• Higgins, Lyman

Types of material

  • Account books
Hill, David W.

David W. Hill Diaries

1864-1885
2 boxes 0.5 linear feet
Call no.: MS 496

A native of Swanzey, N.H., David W. Hill became a brass finisher in the years following his military service during the Civil War, working as a machinist for several concerns in Cambridgeport, Mass., New York City, NY, Newport, R.I., and Haydenville, Mass., through the mid-1880s.

The 13 pocket diaries in the Hill collection contain regular entries describing the weather, Hill’s work as a brass finisher, his travels, the state of his health, and miscellaneous mundane observations on his daily life.

Subjects

  • Brass industry and trade--Massachusetts
  • Cambridge (Mass.)
  • Haydenville (Mass.)

Contributors

  • Hill, David W.

Types of material

  • Diaries
Historic Burying Grounds Initiative

Historic Burying Grounds Initiative Collection

1876-1985
2 boxes 0.75 linear feet
Call no.: MS 690

With the approach of the American Bicentennial in 1976, concern grew among historic preservationists in Boston that the city’s old cemeteries and grave markers were showing the damage of many decades of harsh weather and poor maintenance. Led by the Boston Parks and Recreation Department, the Boston Landmarks Commission, and The Bostonian Society, with the collaboration of the Massachusetts Historical Commission, and the Association for Gravestone Studies, among others, the Historic Burying Grounds Initiative was established to develop a plan to inventory over 15,000 markers and assemble a master plan (1985, updated 1998) to care for the cemeteries in the long term. Supported by both public and private funds, the HBGI focused initially on stabilization, preservation, and restoration of historic artifacts, tomb structures, and retaining walls, and their efforts continue today.

The HBGI Collection contains reports and inventories from the first phase of work carried out by the Initiative, focusing on the Dorchester North, Central, Copp’s Hill, Eliot, Granary, Kings Chapel, and Phipps Street Burying Grounds. The collection also contains two editions of the Manual for Preservation prepared by the HBGI.

Subjects

  • Gravestones--Conservation and restoration
  • Gravestones--Massachusetts

Contributors

  • Historic Burying Grounds Initiative
Holden, Flora A. M.

Flora A. M. Holden Cookbook

ca.1870-1896
1 vol. 0.1 linear feet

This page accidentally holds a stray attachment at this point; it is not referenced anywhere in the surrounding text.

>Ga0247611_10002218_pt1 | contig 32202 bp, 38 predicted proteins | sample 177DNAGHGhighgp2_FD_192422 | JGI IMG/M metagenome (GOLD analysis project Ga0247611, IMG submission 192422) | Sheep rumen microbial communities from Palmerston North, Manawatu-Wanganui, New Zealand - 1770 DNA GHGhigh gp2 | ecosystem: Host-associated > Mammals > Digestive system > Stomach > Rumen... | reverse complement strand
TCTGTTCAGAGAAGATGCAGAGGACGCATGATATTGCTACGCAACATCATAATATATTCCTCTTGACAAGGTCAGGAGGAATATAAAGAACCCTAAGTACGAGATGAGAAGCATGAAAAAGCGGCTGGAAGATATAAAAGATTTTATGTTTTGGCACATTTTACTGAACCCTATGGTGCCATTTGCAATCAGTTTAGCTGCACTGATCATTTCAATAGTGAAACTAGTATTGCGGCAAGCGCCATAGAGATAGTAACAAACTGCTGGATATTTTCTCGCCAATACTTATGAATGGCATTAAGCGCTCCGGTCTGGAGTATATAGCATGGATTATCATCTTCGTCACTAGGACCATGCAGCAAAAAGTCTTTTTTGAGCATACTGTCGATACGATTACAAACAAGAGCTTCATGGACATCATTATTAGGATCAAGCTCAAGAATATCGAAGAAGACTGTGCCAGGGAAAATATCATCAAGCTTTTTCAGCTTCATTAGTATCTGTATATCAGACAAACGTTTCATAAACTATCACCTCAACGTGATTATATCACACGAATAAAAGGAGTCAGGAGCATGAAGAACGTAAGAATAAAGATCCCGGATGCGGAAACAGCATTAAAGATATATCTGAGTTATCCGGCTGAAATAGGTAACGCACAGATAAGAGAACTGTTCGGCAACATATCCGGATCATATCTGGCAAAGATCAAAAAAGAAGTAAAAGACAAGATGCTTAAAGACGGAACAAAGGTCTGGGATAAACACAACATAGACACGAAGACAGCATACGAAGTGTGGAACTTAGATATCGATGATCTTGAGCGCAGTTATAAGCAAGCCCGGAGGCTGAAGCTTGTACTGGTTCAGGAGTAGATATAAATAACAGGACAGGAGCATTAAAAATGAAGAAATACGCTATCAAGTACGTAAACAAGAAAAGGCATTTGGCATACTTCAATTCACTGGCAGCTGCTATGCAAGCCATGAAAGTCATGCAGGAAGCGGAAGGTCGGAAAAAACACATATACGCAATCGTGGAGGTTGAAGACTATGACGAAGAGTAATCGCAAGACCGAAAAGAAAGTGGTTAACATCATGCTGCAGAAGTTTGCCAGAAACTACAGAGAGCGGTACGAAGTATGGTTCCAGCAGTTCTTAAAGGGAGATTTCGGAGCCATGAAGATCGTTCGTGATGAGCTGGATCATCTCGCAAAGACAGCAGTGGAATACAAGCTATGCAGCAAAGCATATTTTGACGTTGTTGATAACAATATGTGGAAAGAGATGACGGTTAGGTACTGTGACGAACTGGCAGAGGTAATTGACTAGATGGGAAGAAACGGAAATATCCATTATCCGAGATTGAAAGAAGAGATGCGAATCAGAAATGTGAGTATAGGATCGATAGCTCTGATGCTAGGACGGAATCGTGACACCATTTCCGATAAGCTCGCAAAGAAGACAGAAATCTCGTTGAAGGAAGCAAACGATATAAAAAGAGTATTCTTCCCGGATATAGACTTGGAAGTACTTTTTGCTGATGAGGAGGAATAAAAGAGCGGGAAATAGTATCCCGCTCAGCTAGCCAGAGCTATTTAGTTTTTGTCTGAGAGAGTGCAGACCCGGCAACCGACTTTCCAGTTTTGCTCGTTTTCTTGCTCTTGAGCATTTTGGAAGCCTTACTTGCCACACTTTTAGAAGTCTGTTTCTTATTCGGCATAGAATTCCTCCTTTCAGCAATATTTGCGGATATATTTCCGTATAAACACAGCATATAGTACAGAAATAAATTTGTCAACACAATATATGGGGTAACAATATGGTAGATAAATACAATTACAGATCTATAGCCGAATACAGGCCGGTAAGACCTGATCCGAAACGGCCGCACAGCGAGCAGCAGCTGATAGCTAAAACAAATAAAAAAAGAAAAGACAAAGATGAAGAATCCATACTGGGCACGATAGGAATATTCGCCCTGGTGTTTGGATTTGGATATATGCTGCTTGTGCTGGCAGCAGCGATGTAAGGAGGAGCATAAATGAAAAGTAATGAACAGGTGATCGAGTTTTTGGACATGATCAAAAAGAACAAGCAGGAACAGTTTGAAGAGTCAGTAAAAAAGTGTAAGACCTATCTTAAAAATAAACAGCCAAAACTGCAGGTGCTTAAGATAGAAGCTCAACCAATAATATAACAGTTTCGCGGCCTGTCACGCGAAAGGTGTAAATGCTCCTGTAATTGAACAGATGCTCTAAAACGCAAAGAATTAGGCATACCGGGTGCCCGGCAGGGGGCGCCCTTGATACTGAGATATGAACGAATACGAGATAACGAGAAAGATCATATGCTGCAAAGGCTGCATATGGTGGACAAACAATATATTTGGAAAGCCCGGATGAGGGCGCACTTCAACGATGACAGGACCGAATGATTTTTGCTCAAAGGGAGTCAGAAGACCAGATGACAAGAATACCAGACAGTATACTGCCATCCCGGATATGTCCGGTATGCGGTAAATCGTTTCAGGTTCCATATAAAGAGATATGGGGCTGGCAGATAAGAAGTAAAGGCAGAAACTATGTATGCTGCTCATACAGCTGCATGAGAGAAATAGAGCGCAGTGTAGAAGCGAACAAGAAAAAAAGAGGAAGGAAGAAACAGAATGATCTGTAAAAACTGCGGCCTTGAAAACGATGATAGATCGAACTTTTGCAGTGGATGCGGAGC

Call no.: MS 488 bd

Born in Marlboro, Mass., on July 28, 1849, Flora Ann Martin Ellithorp married Frank B. Holden of the adjacent town of Hudson on Nov. 22, 1871. The couple had three children: Marion Carlton, Fred Tracy, and Beatrice Spurr. Flora was just 35 when she died of liver cancer on May 24, 1885.

Holden’s manuscript receipt book includes recipes for a variety of baked goods and desserts, but primarily cakes and custards. Although some of the recipes may be original to her or her family, others are clearly attributed to other writers and some may have been derived from published cookbooks. Among the recipes are some of the most popular dishes of the era, including Parker House rolls, Washington pie, and Graham bread.

Subjects

  • Bread
  • Cake
  • Cooking, American--Massachusetts--Hudson
  • Desserts
  • Puddings

Contributors

  • Lockey, Marion Carlton

Types of material

  • Cookbooks
  • Recipes
Horace Pierce and Son

Horace Pierce & Son Ledger

1828-1857
1 vol. 0.1 linear feet
Call no.: MS 234

Starting out as a blacksmith in Royalston, Mass., in 1828, Horace Pierce established a successful pail manufacturory. Taking his son Milo as a partner, he employed a work force of eight by 1870, selling over $6,000 of pail annually with capital of nearly $3,500. Horace Pierce died in Royalston in 1883 at the age of 78.

This ledger includes records of work performed as a blacksmith (shoeing horses, fixing irons, mending sleighs, shovels, or chains, sharpening tools), records of manufacturing pails, forms of payment received (cash, labor, agricultural produce, wood, shoes, coal, and old iron), lists of customers, accounts of employees (monthly wages, charges for boarding, and days lost to work), and accounts of supplies purchased.

Subjects

  • Blacksmiths--Massachusetts--Royalston
  • Pails--Massachusetts--Royalston
  • Royalston (Mass.)--History

Contributors

  • Pierce, Horace, 1805-1883
  • Pierce, Milo, b. 1829

Types of material

  • Ledgers
Horsch, Annie C.

Annie C. Horsch Cookbook

1897-1941
1 vol. 0.2 linear feet
Call no.: MS 217 bd

Born in Germany in 1866, Annie C. Horsch worked for many years as a servant and housekeeper in the home of the Dummer family in Rowley, Mass. Listed as a domestic in the Rowley City Directories as early as 1888, Horsch began to work for the miller Nathaniel N. Dummer (1824-1907) and his wife Elizabeth (b. 1839) prior to 1900 and was retained well into the 1940s. Horsch died of cerebral arteriosclerosis in Newburyport on Jan. 23, 1956, at the age of 89.

Scrappy and well used, the Horsch cookbook was the working reference for a domestic employed by an old Rowley family, the Dummers. The cookbook consists primarily of recipes for breads and desserts, with a slight nod to healthy eating (including Graham Bread and “Health bread”) followed by a succession of pies, cakes, and puddings. The book includes recipes for Spider Johnny Cake; lemon, raisin, various minces (mock mince, pear mine, tomato mince), sour milk, rhubarb, cranberry, coconut, pineapple, and caramel pies; and then the cakes: dark cake, French cake, fruit cake, apple sauce cake, Harrison cake, chocolate cake, ribbon cake, Bangor cake, and marble cake, among many others.

Gift of Melinda McIntosh, Oct. 2008

Subjects

  • Bread
  • Cake
  • Cookbooks--Massachusetts--Rowley
  • Pies
  • Rowley (Mass.)--History

Types of material

  • Cookbooks